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Cutting sick pay for unvaccinated workers

Posted on 24 January 2022

An increasing number of employers - such as IKEA - are reported to be reducing company sick pay for unvaccinated staff who have to self-isolate when they come into close contact with someone with COVID-19. With Omicron continuing to cause staffing and cost pressures on businesses, many employers may be considering following suit. Employers doing so need to be mindful of the discrimination, data protection and other employment law risks that come with such an approach, as well as the associated employee relations issues.


In December 2021, self-isolation guidance for fully vaccinated people was relaxed: they are no longer legally required to self-isolate if they are identified as a close contact of someone who has tested positive for COVID-19. However, those who are unvaccinated are still required to self-isolate for a full 10 days after their date of exposure.

Businesses have been struggling with staff absences and rising pandemic-related costs in the face of the fast-spreading Omicron variant. In response, companies such as IKEA, Morrisons, Ocado, Next and Wessex Water have introduced cuts to company sick pay for unvaccinated staff who have to self-isolate in the circumstances mentioned above. Provided they are eligible, such unvaccinated staff will still be entitled to statutory sick pay (SSP), which is currently £96.35 a week. Reports suggest that unvaccinated staff at the employers mentioned above will, however, still receive full company sick pay if they test positive for the virus, as in that situation everyone is required to self-isolate, whether vaccinated or unvaccinated.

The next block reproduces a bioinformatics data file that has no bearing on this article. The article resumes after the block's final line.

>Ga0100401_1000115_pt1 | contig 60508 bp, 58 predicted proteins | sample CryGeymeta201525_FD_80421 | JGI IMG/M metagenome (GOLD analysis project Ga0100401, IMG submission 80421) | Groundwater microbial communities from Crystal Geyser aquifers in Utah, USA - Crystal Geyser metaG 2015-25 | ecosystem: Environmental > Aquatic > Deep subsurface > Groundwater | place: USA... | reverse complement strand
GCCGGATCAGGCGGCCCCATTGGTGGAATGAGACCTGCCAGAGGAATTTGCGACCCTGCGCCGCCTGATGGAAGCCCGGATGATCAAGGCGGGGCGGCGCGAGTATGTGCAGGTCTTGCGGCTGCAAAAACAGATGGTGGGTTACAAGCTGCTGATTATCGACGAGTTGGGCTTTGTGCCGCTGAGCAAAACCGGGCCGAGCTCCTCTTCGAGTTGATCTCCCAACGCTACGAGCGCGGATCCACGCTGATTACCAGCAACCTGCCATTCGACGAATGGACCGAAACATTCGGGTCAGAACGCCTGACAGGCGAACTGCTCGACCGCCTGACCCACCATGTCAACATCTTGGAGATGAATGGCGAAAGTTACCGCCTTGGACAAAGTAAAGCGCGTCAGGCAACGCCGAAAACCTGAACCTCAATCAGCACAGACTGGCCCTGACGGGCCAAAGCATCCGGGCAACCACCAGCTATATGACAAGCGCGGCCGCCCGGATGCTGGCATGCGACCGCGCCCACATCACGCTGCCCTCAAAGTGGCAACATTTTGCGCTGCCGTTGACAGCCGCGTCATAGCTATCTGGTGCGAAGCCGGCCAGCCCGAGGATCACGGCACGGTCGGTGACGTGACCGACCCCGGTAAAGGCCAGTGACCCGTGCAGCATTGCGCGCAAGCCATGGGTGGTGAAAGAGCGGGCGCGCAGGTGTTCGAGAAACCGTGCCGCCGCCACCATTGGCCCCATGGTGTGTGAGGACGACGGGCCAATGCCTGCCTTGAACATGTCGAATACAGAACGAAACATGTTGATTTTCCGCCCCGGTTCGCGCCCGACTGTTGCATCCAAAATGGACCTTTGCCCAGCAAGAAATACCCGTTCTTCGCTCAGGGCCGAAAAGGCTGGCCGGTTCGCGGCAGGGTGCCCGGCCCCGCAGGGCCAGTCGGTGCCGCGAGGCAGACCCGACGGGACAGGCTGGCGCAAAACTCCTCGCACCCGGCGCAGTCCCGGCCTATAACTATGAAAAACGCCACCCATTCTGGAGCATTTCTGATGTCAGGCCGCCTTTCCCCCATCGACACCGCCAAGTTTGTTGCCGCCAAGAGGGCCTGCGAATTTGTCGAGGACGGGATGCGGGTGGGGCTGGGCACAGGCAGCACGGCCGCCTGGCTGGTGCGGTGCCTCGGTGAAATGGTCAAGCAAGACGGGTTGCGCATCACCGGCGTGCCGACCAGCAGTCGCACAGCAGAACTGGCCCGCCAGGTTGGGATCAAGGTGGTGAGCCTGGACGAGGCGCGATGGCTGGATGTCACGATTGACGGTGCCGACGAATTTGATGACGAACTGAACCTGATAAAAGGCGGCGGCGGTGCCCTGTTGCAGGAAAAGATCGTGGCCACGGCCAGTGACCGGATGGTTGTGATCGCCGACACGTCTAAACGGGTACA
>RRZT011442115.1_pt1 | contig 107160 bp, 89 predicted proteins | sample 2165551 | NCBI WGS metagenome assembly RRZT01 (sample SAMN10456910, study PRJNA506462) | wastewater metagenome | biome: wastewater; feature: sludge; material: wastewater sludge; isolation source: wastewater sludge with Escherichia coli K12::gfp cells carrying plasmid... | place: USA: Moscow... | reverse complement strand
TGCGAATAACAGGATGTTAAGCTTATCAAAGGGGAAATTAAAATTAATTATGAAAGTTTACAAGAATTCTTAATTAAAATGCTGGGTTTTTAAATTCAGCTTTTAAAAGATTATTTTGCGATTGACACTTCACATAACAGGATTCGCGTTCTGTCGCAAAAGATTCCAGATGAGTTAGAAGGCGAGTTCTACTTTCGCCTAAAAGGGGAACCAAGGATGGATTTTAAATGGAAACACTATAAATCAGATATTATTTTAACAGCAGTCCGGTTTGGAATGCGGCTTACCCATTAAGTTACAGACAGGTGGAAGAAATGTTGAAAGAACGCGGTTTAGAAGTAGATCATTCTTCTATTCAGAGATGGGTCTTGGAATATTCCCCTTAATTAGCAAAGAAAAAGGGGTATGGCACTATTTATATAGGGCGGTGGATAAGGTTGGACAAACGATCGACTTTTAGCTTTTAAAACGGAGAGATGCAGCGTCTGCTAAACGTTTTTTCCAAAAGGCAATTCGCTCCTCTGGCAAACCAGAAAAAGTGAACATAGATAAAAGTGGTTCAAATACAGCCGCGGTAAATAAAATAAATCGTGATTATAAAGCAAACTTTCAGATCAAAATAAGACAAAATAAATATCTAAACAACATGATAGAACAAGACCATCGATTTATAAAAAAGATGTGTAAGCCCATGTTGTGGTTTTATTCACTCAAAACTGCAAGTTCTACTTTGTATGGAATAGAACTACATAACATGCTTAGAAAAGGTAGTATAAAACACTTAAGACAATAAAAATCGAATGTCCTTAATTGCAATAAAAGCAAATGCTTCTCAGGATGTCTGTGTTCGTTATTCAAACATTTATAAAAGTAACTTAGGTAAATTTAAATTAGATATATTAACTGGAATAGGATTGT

Legal risks with such a policy


A policy which treats vaccinated and unvaccinated staff differentially can cause legal headaches.

A policy of cutting sick pay for unvaccinated staff puts the unvaccinated at a particular disadvantage. If, as a result, employees with a particular protected characteristic are disproportionately disadvantaged by the policy, the employer may be exposed to an indirect discrimination claim. Relevant protected characteristics in this context include:

  • disability, for example where an employee cannot be vaccinated for medical reasons;
  • pregnancy, as pregnant women may be less inclined to have the vaccine; 
  • race, as vaccine hesitancy is reported to be materially higher among certain ethnic minority groups; and
  • religion, where for example the vaccine contains (or is believed to contain) ingredients which adherents of a particular faith are mandated not to ingest.

An unvaccinated employee with anti-vax beliefs may also try to argue that such beliefs are protected a "philosophical belief" under the Equality Act 2010. While there are a number of difficulties with such an argument, this type of claim is at present untested in the Employment Tribunal and it is likely only a matter of time before we see a claim made on this basis.

Where the sick pay policy is alleged to be indirectly discriminatory, an employer can avoid liability by objectively justifying the policy as a proportionate means of achieving a legitimate aim. Cost saving alone is not a sufficient legitimate aim. Instead, employers must point to a reason such as reducing workforce disruption and/or health and safety concerns, and must also show that the policy is proportionate in the circumstances.